After screenings at Newfest, Frameline and Outfest, David Kittredge’s “Pornography: A Thriller” opens at the Cinema Village in New York this weekend. The film depicts a gay porn star’s mysterious disappearance, which becomes an obsession for both a writer and another adult film star, leading them into dark supernatural corners. In his review for Reverse Shot, Michael Koresky described it as “a male-oriented reboot of ‘Mulholland Drive.”
Kittridge’s feature film debut, he spoke to indieWIRE about “Pornography,” how he approached making it, and his challenges in getting it out there.
Please introduce yourself…
My name is Dave Kittredge, and I’ve wanted to be a filmmaker since I can remember.
When I was 9, I remember drawing storyboards and setting up fake 3-camera TV shows. When I was 11 I loved the distortion of anamorphic movies on video during their credits; when I was 12 I made a 30 minute movie based on the short story ‘The Most Dangerous Game,’ which we shot over four successive weekends. I also saw ‘The Shining’ when I was 12 and learned that cinema had the power to really get under your skin.
How or what prompted the idea for your film and how did it evolve?
I had been writing a comedy script, but I wasn’t really feeling it. I was depressed about it, and my partner Rob McClary and my best friend Melissa Ray (an NYC-based artist) demanded over a couple of bottles of wine at dinner that I tell them the movie I’d rather be making. I said “I could tell you, but you’d think I was crazy. It’s a three-part movie with three different protagonists, one or more of them may be a dream and it’s called ‘Pornography.'” They made me a deal: I had to write one draft of the movie before I finished writing the comedy. But after I wrote the draft, I couldn’t back away from it. I was totally hooked – I felt like this movie *needed* to get made.
Elaborate a bit on your approach to making the film…
In the writing and directing of ‘Pornography,’ I started from a very real, very deep place and worked hard not to analyze it too much as I was writing it. The way the script developed, during the preproduction and the rehearsal process, the themes got more fleshed out. I’d say out of the first draft, about 70% of it stayed but that last 30% was written and rewritten a whole lot.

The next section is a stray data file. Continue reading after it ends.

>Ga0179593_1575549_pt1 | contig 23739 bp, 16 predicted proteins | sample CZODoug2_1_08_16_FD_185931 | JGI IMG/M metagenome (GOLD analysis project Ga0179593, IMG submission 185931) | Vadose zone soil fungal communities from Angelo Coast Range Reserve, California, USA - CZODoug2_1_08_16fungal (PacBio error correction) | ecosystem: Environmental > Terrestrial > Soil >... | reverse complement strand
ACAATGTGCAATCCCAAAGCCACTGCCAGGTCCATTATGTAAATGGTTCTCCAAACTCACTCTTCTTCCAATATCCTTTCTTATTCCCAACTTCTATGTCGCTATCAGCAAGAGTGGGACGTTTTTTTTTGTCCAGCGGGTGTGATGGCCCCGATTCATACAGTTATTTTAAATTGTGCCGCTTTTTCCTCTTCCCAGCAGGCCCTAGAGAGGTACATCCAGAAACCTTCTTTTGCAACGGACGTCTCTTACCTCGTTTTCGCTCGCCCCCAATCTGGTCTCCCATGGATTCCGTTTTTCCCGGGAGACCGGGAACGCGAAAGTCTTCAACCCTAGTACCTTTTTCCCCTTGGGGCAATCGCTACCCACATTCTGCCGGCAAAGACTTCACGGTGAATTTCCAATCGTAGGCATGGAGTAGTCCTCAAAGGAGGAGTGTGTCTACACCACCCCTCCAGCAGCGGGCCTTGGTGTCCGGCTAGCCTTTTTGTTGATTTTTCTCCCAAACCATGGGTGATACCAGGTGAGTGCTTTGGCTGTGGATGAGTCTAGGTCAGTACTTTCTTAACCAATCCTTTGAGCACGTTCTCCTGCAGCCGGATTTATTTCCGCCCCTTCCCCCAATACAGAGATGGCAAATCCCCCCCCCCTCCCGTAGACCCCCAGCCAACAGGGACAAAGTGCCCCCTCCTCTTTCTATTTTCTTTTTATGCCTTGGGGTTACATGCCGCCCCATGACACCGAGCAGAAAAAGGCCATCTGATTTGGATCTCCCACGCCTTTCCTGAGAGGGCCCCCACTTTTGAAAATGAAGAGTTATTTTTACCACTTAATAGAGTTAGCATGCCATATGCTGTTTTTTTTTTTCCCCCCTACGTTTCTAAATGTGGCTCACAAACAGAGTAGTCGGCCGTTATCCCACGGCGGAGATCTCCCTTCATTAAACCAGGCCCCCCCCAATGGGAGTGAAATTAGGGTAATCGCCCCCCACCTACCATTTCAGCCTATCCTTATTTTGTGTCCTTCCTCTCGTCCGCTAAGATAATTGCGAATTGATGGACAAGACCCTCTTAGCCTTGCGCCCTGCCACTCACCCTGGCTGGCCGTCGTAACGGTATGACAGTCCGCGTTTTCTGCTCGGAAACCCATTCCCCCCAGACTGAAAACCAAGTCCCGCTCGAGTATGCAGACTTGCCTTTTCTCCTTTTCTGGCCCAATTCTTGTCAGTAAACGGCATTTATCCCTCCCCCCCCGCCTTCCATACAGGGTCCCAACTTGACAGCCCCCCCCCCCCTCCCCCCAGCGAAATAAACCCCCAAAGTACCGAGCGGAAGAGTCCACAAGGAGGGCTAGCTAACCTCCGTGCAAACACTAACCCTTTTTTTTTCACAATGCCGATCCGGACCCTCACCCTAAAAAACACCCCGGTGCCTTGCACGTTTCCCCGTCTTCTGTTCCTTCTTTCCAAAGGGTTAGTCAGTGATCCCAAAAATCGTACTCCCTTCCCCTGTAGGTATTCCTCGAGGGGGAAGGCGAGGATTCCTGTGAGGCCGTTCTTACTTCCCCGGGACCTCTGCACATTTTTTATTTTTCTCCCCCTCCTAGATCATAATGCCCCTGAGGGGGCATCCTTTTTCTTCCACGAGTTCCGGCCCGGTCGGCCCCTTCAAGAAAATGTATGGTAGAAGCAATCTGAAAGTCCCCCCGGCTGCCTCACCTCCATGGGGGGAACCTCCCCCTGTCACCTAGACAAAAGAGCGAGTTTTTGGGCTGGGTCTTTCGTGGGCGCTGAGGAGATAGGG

We wanted to replicate the dream logic of a nightmare. So even though we don’t spell everything out for the audience, the film is still a complete whole and has its own fully formed arc that’s hopefully a satisfying whole.
What were your biggest challenges in developing the project?
Well, it was a tough sell: It’s a gay, somewhat explicit, non-linear, disturbing film called ‘Pornography.’ Not exactly going to open on 7000 screens. I can’t even begin to count how many times I had to explain that there was no real pornography in the movie. Who would name an actual pornographic film ‘Pornography’? I don’t get that. But still, there was a lot of explaining; that the film isn’t pornographic, even though it’s called pornography and even though it’s about a missing porn star.
How do you think audiences will take to the film?
We’ve gotten a lot of positive reactions from audiences, but some negative reactions too. The word I keep hearing is “polarizing”, which for me means that the film succeeds at getting under people’s skin. I love it when a movie can challenge your expectations, and make you engaged enough to put pieces together. I can’t stand it when I’m steps ahead of a movie I’m watching. And I think people like that will totally love our movie, because like it or not, the last thing our movie is is predictable.
Are there any films that you consider inspirational to you as you made your film? If so, how so?
Many. I could list them for hours. “Psycho,” “Rosemary’s Baby,” “The Shining,” “Lost Highway,” “Videodrome,” “Dressed To Kill,” Hitchcock movies, the Powell & Pressburger movies (especially “A Matter of Life and Death”).
What are your future projects in the pipeline?
I’m writing a thriller I hope to be starting up in a few months. There are also a couple of other projects brewing – we shall see!